#IUCR2011: Open and Closed publication and Gatekeepers

I shall be explaining (very rapidly) the role of Open, Closed, text and data in my talk on Open Crystallography. I shall use a series of diagrams with consistent semiotics.

Before I start I want to make it clear that scientific publishing is not a zero cost activity. I am not waving hands here, I am basing this on models that work. There may be major difficulties to change en masses but that is not the same as being woolly-headed and naïve. And I know it takes time and I am impatient. However academic scientific research is a 100 billion -> 1000 billion USD industry and the money is in there. It is a question of re-orienting it.

Here is the traditional publication model, without data. A piece of fulltext is published and the reader (usually through their library) pays. Individual subscribers can pay 40 USD per day for 1 article.

This discussion is orthogonal to peer-review (please don’t complicate it by involving PR – ALL the diagrams can have PR or NO-PR). It is also slanted towards crystallography


The components:

  • The funders fund the authors to do the research and publish fulltexts and data
  • The publisher decides whether and how to publish the paper (Gatekeeper)
  • The publisher uses a paywall to restrict access
  • The reader inputs money, reads fulltexts and data, but has no other say
  • Open means OKDefiniiton compliant. Anything else is closed


Most aspects of publishing are infinitely discussed, but the role of gatekeeper is critical here. The gatekeeper has complete and aribitrary say over what happens. The GK can restrict and filter input and can bar access. In the modern world GKs are frequently

  • In conflict with emerging ideas of web-democracy
  • Conservative
  • Self-serving; i.e. the operation is run for the benefit of gatekeepers and not the authors or the readers

In general most gatekeepers outlive their usefulness



Here the publisher arbitrarily refuses to publish data (no examples from crystallography)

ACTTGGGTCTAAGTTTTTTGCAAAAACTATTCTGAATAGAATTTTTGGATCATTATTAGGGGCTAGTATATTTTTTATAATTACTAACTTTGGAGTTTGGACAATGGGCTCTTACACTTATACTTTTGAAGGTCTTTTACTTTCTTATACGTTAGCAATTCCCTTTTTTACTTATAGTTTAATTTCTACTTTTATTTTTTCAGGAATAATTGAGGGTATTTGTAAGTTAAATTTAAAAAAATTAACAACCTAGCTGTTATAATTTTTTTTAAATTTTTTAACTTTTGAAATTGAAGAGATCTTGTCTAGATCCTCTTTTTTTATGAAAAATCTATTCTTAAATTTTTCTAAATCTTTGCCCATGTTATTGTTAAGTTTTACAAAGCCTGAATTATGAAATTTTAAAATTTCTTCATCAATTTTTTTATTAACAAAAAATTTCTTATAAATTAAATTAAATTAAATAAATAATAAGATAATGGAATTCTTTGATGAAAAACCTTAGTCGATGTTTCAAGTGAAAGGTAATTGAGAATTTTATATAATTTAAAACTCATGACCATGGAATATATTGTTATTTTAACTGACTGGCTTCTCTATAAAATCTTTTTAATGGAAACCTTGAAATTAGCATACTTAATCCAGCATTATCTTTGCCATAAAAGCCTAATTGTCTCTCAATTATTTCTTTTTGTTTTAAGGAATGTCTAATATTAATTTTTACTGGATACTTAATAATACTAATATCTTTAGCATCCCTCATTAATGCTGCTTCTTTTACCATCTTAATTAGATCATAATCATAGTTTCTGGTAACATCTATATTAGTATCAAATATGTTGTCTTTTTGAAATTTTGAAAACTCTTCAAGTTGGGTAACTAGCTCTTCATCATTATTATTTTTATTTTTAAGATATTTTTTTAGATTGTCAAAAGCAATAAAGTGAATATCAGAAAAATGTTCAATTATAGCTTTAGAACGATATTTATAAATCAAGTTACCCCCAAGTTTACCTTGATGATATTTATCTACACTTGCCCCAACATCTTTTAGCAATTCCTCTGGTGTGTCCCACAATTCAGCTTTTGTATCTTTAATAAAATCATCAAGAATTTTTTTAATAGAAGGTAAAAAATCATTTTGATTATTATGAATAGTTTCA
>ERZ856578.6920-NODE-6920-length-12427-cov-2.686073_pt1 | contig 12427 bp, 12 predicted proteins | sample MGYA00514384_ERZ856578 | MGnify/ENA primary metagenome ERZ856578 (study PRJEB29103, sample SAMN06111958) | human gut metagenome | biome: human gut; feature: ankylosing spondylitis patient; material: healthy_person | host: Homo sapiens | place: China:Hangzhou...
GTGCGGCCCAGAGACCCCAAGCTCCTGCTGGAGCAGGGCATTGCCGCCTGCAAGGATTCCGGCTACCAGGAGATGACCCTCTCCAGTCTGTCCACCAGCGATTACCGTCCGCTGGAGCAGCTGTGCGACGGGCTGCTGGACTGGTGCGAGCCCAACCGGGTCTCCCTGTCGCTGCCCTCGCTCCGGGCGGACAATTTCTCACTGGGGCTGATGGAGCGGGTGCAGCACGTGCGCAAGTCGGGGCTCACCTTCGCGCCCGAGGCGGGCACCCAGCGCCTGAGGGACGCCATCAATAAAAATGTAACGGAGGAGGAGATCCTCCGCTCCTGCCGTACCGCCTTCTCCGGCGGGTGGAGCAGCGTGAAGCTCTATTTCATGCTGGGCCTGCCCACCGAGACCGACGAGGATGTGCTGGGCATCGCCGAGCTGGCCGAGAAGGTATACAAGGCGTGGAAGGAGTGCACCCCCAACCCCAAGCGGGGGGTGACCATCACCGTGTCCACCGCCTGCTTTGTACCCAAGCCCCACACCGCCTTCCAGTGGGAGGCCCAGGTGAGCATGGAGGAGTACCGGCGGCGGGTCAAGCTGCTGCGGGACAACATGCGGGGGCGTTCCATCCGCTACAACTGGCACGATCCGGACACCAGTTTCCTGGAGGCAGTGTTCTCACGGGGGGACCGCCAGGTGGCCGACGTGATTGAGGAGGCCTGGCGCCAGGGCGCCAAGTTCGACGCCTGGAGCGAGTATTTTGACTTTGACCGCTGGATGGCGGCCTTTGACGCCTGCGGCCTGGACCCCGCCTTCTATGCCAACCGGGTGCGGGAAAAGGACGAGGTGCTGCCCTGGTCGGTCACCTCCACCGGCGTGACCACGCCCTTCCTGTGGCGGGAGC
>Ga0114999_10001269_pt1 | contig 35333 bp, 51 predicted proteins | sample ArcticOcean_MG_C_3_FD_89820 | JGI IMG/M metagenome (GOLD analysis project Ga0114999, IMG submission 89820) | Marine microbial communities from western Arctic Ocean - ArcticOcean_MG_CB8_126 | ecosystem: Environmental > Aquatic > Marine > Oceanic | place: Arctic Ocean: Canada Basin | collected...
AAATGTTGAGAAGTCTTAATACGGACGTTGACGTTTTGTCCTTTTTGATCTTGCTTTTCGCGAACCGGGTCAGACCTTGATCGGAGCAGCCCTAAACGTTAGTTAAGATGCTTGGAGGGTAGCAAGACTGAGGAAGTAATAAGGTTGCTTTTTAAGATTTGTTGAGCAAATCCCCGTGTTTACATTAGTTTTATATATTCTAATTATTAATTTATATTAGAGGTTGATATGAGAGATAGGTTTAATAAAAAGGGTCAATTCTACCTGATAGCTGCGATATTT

Here the publisher accepts data and publishes it on their website, generally without any restrictions (effectively Open)

The publisher publishes the data to a closed repository run by another Gatekeeper. There may or may not be an agreement between the gatekeepers. The reader has paywalls and permission walls for both components. Nothing is Openly reusable.

The authors pays an Open Access charge (normally “GoldOA”) and the publisher makes the text Openly accessible. Note that the publisher is still a gatekeeper in all other respects.

The OA model with data on publishers site

The authors or publishers put the data in a domain-specific repository (e.g. DRYAD, Tranche, PDB). Anyon can re-use the data. Funding models are variable (e.g. pay for deposit or grant)

The funder pays for the publication (e.g. Wellcome/HHMI/MPI journal). The funder may have input into gatekeeping

And finally the models emerging from the web culture

Here the readership, authorship and publishing mechanism merge into a meritocracy. There is still a need for gatekeeping, but decided by the community.

Tomorrow I will post a synopsis of my talk and give links

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